Playing as the Soviet Union, logistical pathways unlock for tanks to roll into Ireland. The backyard of the Western Imperialists even saw Che swing support to the side of revolution. While seizing key sea zones and straits, the revolution found fertile ground. The second time around, mutual survival became the focus. Mutual survival is often a completely impossible prospect in grand strategy titles, yet significant in realpolitik.

Grand strategy titles live or die based on continued development and mods. I’ve sadly watched some favorites fail to realize this. With Strategy Mill, the point seems well understood. Terminal Conflict’s multiple event options and the DLC add to the game’s re-playability. The team in communications on Discord and other sources are continuously looking at how far they can push the limits. Mods for a modern timeframe are in the works and I’ve heard great things about what is coming down the pipeline. Personally, I would love to see more on-map representation of asymmetric warfare and I’m sure somebody more clever than myself will implement that in time.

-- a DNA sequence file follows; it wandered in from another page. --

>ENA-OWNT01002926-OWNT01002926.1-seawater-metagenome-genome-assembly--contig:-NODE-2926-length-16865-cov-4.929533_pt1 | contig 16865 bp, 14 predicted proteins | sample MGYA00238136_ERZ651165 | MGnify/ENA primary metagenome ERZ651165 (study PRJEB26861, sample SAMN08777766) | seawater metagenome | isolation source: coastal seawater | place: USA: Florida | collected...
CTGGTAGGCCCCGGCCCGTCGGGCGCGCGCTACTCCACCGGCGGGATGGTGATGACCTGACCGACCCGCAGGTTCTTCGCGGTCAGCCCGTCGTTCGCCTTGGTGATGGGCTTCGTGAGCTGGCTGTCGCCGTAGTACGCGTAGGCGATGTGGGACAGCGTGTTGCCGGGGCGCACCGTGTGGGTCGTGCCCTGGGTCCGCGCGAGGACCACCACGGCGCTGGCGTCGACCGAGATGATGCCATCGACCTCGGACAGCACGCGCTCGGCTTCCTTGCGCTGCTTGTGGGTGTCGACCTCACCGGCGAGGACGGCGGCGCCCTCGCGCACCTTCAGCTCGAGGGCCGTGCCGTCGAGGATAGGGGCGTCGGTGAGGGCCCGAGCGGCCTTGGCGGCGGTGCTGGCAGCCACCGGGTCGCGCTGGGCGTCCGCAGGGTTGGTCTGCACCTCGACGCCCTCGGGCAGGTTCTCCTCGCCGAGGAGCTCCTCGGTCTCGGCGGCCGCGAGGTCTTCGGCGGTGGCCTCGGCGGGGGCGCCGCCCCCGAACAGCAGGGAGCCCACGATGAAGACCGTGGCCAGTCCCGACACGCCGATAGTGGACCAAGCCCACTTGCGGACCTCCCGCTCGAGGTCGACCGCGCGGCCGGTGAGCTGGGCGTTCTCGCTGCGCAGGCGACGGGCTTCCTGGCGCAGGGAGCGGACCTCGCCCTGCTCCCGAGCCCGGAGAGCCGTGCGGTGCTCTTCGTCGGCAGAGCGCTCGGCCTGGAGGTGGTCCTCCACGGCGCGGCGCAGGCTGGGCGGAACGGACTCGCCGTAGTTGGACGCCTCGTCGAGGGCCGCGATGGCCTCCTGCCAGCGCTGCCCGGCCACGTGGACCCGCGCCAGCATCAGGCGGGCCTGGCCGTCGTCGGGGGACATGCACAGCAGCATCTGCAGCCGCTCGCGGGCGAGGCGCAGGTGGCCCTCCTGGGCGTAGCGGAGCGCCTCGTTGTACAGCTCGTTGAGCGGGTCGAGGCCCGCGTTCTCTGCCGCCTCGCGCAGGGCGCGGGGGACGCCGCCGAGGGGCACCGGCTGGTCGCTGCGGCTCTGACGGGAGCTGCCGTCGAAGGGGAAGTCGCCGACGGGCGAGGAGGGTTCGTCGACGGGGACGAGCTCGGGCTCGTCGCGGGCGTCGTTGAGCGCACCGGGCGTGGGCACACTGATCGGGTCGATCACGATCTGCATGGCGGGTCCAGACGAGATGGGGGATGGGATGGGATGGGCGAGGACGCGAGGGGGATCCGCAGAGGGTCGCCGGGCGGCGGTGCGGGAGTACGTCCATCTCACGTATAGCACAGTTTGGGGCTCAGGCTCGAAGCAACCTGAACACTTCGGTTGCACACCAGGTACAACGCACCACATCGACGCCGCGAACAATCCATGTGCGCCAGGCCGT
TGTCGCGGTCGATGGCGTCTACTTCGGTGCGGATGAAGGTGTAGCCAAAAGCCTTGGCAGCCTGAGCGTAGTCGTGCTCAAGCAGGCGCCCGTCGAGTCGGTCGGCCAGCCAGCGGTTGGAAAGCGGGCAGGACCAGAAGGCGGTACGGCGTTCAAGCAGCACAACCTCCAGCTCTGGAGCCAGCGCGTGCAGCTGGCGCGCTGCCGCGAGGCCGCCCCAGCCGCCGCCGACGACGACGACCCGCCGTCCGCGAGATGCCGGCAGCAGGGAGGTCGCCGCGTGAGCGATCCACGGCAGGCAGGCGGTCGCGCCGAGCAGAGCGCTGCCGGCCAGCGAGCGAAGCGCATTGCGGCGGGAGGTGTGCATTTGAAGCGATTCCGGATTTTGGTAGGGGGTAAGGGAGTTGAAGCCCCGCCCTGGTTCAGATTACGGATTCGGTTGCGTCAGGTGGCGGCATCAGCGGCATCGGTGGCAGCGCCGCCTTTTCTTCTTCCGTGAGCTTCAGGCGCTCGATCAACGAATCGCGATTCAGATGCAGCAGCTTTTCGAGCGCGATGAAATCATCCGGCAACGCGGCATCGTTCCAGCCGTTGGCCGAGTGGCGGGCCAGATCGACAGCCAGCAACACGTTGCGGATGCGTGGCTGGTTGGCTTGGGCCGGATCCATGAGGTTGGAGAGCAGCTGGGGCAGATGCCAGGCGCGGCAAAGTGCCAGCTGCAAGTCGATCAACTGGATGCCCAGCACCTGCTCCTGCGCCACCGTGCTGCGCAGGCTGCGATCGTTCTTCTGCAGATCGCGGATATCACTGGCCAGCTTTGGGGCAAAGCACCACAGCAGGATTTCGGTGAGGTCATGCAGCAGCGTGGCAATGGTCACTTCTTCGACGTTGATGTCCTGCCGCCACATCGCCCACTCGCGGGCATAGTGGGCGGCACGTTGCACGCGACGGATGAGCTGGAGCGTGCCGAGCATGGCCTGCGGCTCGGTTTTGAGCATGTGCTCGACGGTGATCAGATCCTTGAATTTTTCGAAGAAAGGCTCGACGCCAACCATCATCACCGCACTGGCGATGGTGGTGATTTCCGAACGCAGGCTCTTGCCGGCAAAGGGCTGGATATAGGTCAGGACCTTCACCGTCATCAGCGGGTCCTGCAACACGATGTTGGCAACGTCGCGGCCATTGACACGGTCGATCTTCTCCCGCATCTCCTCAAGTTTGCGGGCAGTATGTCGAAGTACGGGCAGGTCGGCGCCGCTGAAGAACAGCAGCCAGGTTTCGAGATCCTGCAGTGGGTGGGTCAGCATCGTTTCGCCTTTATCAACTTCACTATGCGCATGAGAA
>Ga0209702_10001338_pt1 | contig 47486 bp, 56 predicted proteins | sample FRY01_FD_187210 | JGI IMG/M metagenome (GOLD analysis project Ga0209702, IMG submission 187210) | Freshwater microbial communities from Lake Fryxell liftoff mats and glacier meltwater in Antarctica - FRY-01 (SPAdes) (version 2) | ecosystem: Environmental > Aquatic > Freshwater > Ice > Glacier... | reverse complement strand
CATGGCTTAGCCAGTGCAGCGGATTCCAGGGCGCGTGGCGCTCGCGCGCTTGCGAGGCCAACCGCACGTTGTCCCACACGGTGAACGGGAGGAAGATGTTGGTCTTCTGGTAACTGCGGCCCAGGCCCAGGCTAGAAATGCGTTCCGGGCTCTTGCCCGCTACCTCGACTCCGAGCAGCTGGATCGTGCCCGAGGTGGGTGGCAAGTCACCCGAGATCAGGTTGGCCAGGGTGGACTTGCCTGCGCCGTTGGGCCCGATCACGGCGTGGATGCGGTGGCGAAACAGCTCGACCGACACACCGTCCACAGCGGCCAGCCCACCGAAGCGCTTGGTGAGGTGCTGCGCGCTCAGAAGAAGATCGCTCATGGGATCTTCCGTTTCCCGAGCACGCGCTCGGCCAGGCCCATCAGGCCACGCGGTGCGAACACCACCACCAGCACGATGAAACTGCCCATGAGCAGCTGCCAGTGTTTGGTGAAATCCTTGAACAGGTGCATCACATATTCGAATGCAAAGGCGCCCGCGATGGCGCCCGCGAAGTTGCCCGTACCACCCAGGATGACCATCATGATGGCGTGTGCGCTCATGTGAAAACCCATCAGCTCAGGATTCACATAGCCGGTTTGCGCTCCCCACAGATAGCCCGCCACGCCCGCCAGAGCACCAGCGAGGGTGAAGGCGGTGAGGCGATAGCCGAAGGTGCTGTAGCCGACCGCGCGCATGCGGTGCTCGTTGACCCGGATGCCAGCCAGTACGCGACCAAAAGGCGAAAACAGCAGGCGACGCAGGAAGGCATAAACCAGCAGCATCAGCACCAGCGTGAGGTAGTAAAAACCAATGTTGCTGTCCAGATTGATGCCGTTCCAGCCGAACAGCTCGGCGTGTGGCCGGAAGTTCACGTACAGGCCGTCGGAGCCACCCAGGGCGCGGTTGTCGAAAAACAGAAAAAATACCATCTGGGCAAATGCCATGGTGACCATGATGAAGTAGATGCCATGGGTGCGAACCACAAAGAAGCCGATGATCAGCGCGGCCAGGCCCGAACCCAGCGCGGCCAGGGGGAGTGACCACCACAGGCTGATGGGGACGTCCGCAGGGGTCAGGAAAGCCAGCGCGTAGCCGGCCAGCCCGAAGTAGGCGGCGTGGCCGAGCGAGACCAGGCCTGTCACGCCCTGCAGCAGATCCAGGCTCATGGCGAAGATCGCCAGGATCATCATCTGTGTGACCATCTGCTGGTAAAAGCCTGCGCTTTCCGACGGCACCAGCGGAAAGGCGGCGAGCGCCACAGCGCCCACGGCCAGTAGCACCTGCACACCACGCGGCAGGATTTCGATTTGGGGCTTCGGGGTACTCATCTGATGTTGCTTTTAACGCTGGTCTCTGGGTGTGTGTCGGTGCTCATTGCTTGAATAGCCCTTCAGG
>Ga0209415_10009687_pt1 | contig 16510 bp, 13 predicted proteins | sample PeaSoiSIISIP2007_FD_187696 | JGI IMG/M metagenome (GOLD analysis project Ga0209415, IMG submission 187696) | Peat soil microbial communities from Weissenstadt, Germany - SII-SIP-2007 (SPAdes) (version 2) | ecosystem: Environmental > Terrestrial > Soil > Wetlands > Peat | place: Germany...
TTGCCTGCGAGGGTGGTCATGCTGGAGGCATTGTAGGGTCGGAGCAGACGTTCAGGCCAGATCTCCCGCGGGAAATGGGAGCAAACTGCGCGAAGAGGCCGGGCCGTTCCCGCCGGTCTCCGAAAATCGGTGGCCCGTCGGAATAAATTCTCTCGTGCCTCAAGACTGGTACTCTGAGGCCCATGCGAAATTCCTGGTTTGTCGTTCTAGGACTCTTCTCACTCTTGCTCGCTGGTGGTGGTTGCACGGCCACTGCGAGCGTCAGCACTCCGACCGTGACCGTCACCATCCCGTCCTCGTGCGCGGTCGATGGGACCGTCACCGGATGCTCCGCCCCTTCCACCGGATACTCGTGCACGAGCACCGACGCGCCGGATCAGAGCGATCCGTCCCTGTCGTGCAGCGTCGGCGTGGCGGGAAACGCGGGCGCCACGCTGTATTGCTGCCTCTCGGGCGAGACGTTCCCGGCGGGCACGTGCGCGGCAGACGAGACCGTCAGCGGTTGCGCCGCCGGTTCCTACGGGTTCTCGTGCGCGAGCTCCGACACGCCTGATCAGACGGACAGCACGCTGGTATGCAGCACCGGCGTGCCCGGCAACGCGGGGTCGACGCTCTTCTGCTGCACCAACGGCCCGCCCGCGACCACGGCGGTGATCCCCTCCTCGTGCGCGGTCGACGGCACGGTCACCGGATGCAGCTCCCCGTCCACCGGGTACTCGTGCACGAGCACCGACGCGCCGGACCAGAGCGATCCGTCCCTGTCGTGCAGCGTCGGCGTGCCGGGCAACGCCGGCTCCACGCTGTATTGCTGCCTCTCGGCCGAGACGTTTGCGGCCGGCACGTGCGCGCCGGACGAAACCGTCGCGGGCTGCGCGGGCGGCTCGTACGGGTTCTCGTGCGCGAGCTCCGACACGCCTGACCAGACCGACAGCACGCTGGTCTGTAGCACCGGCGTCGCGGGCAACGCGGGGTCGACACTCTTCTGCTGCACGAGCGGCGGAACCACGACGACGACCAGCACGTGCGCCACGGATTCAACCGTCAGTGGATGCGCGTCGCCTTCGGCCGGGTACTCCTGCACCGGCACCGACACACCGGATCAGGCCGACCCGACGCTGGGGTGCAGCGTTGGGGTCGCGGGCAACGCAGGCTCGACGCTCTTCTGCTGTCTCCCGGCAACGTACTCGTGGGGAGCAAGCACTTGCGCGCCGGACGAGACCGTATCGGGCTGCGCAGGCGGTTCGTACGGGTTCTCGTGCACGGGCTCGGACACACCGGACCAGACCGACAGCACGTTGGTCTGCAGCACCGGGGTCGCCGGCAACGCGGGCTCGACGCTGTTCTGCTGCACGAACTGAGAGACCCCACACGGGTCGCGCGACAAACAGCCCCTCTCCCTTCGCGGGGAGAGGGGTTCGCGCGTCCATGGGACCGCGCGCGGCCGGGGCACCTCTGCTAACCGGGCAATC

Terminal Conflict is the first Steam title from Strategy Mill, but with a launch like this, I’m sure it won’t be the last. All I have to do now is get familiar enough to push my luck and challenge the devs during their Thursday Dev vs Community stream on the Strategy Mill twitch channel.


In Terminal Conflict, the player dons the mantle of multinational leadership. Using clandestine, diplomatic, and direct military operations, you fight to achieve one of three possible victory conditions. As with many grand strategy titles, turn-based actions are shown via map, although in this case with a greater focus on continents and similar regions.

Play as either the US or USSR against the AI or another human in TC’s apocalyptic showdown. These contests of will can be completed in a matter of hours. However, don’t assume that you can learn it all in that amount of time.

Turns are characterized by selected focus appropriate to the timeframe. Random in nature, the player and the opponent switch off between selections. Making each game a new experience.


  • Global map for overview and logistics